While talking to a Swedish writer in 1968 Jimi Hendrix explained the story behind the song many consider to be his best. “It’s based on a very, very simple Indian style,” he said. “I got the idea when we were in Monterey and I was just lookin’ at everything around. So I figured that I take everything I’d see around and put it maybe in the form of a girl, or something like that, and call it ‘Little Wing,’ and then it will just fly away.”
6. Bold As Love
If we’re talking about the best Jimi Hendrix songs, it is a given to include Bold As Love. The song is a four-minute grande finale to Hendrix’s second LP, Axis: Bold As Love. As Jimi Hendrix was unable to read music he would often use colors to describe music as well as emotions.
In a 1968 radio interview, Hendrix talked about the song and how love can change a person like the axis of the earth. “If it changes, well, it changes the whole face of the Earth, like, every few thousand years. It’s like love in a human being; if he really falls in deep enough, it will change him. It might change his whole life. So both of them can really go together.” John Mayer has covered the song on his 2006 disc Continuum.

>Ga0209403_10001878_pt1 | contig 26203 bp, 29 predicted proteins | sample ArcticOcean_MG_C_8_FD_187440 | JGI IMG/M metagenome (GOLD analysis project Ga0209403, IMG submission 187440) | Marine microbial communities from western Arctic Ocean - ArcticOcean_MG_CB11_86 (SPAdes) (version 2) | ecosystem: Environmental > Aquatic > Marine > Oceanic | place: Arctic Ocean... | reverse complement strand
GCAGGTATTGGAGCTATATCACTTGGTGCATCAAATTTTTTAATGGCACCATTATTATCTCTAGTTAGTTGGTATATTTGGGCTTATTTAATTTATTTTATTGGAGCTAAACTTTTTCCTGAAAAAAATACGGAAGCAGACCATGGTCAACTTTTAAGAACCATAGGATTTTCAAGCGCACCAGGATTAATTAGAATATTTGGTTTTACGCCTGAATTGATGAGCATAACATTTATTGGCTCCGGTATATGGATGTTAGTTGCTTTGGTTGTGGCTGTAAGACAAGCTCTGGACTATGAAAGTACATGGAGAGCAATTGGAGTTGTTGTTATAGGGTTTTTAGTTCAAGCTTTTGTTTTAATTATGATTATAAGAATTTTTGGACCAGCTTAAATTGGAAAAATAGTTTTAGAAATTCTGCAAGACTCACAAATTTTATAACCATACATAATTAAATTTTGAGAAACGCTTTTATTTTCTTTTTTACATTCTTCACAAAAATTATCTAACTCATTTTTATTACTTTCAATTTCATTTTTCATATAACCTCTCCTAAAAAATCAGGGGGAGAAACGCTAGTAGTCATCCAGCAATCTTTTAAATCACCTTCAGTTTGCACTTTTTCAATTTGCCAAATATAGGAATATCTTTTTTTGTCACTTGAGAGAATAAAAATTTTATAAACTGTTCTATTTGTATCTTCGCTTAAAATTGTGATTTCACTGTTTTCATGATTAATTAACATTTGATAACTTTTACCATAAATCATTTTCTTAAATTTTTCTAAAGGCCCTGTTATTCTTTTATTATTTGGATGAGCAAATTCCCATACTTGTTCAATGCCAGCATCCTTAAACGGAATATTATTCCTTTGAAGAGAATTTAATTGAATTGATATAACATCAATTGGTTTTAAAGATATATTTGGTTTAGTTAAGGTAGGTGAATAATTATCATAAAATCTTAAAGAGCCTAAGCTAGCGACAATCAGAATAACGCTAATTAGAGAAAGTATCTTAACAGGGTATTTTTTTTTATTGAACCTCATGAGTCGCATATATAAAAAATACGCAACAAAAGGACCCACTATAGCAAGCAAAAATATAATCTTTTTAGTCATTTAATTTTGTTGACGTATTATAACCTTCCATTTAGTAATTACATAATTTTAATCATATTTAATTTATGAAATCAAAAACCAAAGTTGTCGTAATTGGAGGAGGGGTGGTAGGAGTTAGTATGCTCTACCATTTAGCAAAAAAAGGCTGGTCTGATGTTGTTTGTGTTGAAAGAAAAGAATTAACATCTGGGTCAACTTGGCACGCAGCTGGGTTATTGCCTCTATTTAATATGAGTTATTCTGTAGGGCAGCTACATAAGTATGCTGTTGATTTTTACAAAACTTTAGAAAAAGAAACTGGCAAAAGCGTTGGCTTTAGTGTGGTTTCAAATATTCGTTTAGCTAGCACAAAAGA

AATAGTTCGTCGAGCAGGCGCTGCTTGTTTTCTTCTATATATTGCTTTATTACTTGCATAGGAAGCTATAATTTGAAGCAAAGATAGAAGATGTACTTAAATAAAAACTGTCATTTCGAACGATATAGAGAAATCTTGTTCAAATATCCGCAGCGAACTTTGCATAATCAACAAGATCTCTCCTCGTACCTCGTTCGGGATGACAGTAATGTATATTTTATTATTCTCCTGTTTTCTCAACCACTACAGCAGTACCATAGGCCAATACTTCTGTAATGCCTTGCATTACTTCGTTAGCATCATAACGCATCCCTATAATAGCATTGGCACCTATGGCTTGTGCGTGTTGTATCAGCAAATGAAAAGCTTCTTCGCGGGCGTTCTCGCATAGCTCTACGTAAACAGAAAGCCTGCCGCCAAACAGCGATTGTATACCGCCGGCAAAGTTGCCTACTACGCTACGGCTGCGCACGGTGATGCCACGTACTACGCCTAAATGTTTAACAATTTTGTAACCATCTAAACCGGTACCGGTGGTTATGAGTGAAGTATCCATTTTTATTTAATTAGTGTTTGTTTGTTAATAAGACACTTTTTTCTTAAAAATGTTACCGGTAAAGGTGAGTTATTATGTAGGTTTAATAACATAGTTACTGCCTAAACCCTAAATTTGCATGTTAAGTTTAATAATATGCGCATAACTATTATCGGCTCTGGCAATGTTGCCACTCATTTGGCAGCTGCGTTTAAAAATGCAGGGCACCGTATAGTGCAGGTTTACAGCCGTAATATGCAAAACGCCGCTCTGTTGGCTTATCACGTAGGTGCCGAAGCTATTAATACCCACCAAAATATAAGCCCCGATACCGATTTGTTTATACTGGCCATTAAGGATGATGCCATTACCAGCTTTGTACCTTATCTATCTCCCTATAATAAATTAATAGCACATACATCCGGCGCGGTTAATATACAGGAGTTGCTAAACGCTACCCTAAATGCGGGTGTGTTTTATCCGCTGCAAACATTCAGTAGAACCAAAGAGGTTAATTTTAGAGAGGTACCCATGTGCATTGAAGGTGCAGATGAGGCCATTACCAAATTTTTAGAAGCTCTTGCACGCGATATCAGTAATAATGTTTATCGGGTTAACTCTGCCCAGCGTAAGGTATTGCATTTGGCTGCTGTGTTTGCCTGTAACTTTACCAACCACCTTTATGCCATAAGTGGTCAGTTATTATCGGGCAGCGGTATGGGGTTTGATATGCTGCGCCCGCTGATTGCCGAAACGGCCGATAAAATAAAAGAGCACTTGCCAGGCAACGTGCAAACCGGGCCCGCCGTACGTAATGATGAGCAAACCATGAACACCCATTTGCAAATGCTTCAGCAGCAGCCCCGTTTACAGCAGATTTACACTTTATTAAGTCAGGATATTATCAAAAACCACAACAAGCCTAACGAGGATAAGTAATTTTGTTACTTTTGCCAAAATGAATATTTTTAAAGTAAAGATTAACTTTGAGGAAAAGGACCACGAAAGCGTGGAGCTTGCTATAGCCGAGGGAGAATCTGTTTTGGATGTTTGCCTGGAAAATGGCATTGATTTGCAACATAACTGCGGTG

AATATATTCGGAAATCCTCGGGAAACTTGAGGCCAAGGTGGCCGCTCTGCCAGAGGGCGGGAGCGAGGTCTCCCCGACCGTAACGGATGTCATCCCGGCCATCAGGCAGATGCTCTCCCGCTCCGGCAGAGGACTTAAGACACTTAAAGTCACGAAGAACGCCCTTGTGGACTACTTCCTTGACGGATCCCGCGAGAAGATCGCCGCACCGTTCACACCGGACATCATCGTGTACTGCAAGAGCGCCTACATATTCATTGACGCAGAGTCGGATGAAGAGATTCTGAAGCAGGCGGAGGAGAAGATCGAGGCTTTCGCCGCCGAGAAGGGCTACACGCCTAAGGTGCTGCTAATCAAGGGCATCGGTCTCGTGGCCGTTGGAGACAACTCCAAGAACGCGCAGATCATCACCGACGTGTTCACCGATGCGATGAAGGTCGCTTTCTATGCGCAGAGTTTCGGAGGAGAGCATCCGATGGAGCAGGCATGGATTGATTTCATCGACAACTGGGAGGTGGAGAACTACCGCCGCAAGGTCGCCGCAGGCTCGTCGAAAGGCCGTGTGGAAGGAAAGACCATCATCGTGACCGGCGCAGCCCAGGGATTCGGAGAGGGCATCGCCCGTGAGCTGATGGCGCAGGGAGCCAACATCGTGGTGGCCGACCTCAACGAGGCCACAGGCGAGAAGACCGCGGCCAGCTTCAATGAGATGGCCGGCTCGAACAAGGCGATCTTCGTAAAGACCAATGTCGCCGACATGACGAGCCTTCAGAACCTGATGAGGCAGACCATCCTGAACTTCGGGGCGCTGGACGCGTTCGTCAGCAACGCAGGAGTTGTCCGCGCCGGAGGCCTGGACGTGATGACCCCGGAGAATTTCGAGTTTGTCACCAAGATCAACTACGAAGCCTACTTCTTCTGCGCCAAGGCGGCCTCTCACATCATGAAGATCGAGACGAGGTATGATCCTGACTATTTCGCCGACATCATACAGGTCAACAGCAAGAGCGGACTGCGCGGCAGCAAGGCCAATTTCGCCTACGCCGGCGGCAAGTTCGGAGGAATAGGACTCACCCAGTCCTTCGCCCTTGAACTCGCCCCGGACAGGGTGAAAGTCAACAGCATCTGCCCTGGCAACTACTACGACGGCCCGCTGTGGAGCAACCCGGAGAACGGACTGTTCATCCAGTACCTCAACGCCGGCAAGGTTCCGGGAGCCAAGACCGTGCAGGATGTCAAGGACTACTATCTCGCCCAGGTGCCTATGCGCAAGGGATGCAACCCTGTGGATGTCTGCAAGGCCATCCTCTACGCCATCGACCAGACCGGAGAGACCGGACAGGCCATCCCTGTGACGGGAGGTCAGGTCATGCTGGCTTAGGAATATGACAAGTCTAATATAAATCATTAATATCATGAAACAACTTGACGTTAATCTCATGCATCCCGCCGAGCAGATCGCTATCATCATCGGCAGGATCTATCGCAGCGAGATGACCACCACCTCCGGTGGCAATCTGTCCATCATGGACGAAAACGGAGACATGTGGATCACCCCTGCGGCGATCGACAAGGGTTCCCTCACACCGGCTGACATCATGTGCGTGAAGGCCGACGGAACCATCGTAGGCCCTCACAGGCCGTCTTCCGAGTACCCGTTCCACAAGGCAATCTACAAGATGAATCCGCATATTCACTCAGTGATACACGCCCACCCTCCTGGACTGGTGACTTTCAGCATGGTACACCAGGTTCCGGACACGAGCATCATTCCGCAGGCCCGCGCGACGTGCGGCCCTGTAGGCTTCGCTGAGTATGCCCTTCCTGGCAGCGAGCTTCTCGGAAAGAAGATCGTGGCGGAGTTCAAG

7. Machine Gun
Machine Gun was recorded by Jimi Hendrix during the Vietnam war and is an anti-war song at its best. It’s a lengthy song with a duration of over 12 minutes. The song expresses Hendrix’s disapproval of the Vietnam War. Machine Gun was never fully recorded on studio though it is a part of the Band of Gypsys live album.
An edited version of the song appears in the posthumous album Midnight Lightning released in 1975. It has been created from an audio recording that Hendrix was working on before his death. The Band of Gypsys version of the song contains some of the most hauntingly melancholic guitar work of Hendrix’s career.